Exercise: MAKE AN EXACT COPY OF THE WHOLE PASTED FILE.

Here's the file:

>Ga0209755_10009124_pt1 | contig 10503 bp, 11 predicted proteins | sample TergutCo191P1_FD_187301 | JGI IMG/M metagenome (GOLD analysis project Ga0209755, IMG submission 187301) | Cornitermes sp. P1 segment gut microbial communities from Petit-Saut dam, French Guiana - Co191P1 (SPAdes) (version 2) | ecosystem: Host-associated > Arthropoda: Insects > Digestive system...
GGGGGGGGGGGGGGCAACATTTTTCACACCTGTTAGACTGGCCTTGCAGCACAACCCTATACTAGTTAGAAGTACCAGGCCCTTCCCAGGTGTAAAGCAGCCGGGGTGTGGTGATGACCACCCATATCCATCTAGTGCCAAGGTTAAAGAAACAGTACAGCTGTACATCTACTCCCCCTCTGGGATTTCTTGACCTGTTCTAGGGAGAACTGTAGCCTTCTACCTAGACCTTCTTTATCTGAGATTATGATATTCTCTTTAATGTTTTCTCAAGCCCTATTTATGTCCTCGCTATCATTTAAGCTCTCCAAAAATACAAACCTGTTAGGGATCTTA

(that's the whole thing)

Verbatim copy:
>Ga0209755_10009124_pt1 | contig 10503 bp, 11 predicted proteins | sample TergutCo191P1_FD_187301 | JGI IMG/M metagenome (GOLD analysis project Ga0209755, IMG submission 187301) | Cornitermes sp. P1 segment gut microbial communities from Petit-Saut dam, French Guiana - Co191P1 (SPAdes) (version 2) | ecosystem: Host-associated > Arthropoda: Insects > Digestive system...
GGGGGGGGGGGGGGCAACATTTTTCACACCTGTTAGACTGGCCTTGCAGCACAACCCTATACTAGTTAGAAGTACCAGGCCCTTCCCAGGTGTAAAGCAGCCGGGGTGTGGTGATGACCACCCATATCCATCTAGTGCCAAGGTTAAAGAAACAGTACAGCTGTACATCTACTCCCCCTCTGGGATTTCTTGACCTGTTCTAGGGAGAACTGTAGCCTTCTACCTAGACCTTCTTTATCTGAGATTATGATATTCTCTTTAATGTTTTCTCAAGCCCTATTTATGTCCTCGCTATCATTTAAGCTCTCCAAAAATACAAACCTGTTAGGGATCTTA